Blog best practice for seo

Pardon my lack of knowledge but for SEO purposes do you want the search engines to see the index and not individual blog post pages? When search engine shows link to a blog post page it returns ‘forbidden’ or 404

So in other words I need to optimise the index only?

Also does the blog post title automatically have H1 tag?


SEO @mccauld is one of the mysteries of life!!! :slight_smile: :rofl:
But it is important so the people looking for what you offer can find you.

You should not be getting 404, so something is wrong there on your end.
It is very important to work your blog post SEO as that can be a great help to better your search engine ranking.

Yes, Sparkle automatically assigns a blog post title as a H1 tag, so very important in how you craft your blog post page title.


That should not happen. Have you some special settings like password protection, hidden folder, search engine restrictions?

Mr. F.

Thanks for all the replies. I have spotted the error. I renamed the url and search engine was linking to previous url.

Can I also ask-
I have “optimise for search engine” checked on both blog index page and blog post page

Is this procedure correct?

thanks again for help

Yes @mccauld, correct procedure…

The “optimize for search engines” is half of the work, the second half is running the SEO assistant and following its suggestions to improve the page.

This is more or less the workflow, and it’s the same for any page, not just blog posts:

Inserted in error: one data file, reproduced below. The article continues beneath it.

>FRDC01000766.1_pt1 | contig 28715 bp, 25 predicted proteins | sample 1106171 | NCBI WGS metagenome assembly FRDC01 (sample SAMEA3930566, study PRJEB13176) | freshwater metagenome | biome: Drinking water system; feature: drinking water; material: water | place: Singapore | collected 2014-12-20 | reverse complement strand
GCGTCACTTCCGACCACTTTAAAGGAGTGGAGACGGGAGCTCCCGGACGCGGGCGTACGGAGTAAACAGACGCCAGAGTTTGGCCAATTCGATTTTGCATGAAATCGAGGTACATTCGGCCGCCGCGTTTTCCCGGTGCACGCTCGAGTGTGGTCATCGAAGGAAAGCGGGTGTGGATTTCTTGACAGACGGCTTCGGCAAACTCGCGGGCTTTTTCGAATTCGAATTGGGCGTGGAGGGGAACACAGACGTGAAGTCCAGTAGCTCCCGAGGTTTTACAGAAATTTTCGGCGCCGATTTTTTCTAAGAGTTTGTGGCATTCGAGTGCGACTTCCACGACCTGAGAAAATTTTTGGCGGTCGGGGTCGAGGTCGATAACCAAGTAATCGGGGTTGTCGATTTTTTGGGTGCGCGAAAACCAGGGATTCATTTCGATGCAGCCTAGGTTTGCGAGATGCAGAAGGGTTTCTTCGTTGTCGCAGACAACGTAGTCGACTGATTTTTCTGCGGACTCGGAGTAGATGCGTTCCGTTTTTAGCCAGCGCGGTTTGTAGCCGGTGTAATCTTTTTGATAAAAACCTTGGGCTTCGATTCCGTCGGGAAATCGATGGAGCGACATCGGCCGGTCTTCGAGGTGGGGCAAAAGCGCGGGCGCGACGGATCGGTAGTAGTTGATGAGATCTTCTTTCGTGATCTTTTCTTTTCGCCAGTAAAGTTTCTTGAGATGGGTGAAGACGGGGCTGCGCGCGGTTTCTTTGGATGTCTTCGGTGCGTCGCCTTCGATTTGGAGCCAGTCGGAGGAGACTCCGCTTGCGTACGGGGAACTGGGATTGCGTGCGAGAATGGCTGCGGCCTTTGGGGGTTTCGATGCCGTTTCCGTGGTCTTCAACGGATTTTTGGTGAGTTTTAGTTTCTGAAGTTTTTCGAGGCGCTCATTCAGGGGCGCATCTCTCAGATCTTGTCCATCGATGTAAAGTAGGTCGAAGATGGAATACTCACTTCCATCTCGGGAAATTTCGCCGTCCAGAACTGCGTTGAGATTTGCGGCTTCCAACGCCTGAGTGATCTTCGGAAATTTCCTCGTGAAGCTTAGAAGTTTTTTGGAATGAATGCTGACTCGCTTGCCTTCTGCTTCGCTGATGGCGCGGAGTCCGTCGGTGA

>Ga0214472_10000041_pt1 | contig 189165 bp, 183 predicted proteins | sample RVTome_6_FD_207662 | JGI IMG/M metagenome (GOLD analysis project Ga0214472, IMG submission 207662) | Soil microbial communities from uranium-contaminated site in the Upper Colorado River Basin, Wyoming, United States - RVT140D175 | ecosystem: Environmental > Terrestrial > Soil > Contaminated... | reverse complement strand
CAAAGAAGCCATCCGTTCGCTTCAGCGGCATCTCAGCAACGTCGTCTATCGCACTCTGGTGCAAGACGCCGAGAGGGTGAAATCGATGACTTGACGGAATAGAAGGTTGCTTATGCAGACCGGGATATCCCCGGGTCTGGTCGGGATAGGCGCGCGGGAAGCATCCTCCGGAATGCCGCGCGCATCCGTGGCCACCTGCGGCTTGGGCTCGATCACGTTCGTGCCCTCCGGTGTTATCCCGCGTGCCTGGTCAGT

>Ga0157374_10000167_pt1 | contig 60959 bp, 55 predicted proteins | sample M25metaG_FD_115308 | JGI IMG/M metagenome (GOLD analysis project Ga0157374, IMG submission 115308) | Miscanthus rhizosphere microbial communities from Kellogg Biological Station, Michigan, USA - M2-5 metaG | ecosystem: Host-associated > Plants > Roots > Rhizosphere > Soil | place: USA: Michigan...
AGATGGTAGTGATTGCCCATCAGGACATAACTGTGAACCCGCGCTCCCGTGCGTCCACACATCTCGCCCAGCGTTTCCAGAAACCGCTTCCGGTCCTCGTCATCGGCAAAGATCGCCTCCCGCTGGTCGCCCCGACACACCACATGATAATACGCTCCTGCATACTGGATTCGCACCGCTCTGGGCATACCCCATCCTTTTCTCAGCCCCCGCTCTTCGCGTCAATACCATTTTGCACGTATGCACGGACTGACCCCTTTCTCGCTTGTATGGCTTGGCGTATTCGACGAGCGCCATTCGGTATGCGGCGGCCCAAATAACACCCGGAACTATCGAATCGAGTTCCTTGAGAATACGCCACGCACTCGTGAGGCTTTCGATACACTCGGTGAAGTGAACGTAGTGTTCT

• for the page you’re working on, decide what Google search you are aiming to be found for
  • enter that search query in the keyphrase text box right below the “optimize for search engines” checkbox
  • do the same for all other pages you find it worth doing for
  • run the SEO assistant
  • fix the issues the SEO assistant points out

Many Sparkle users enter a bunch of keywords in the keyphrase box and assume this will signal search engines something that makes them rank for them. That’s not the case (and the confusion is our problem to solve).

Nobody ever enters a bunch of keywords when searching in Google (or any other search engine), so you need to focus each page of your site on a well defined query. The more vague the query is the less focused your page will be, and that’s also a problem.

The optimization for a query is one part of the search engine ranking question, the second is your domain reputation, a somewhat opaque score that search engines build based on a history of links from other domains to yours. So that’s why you most likely have no hope of ranking for “hotel in paris” or “pizza in new york”, but for local businesses in smaller cities or less popular products and services you very definitely have a shot.


Thanks @flaminfig and thanks Duncan. Really informative reply on SEO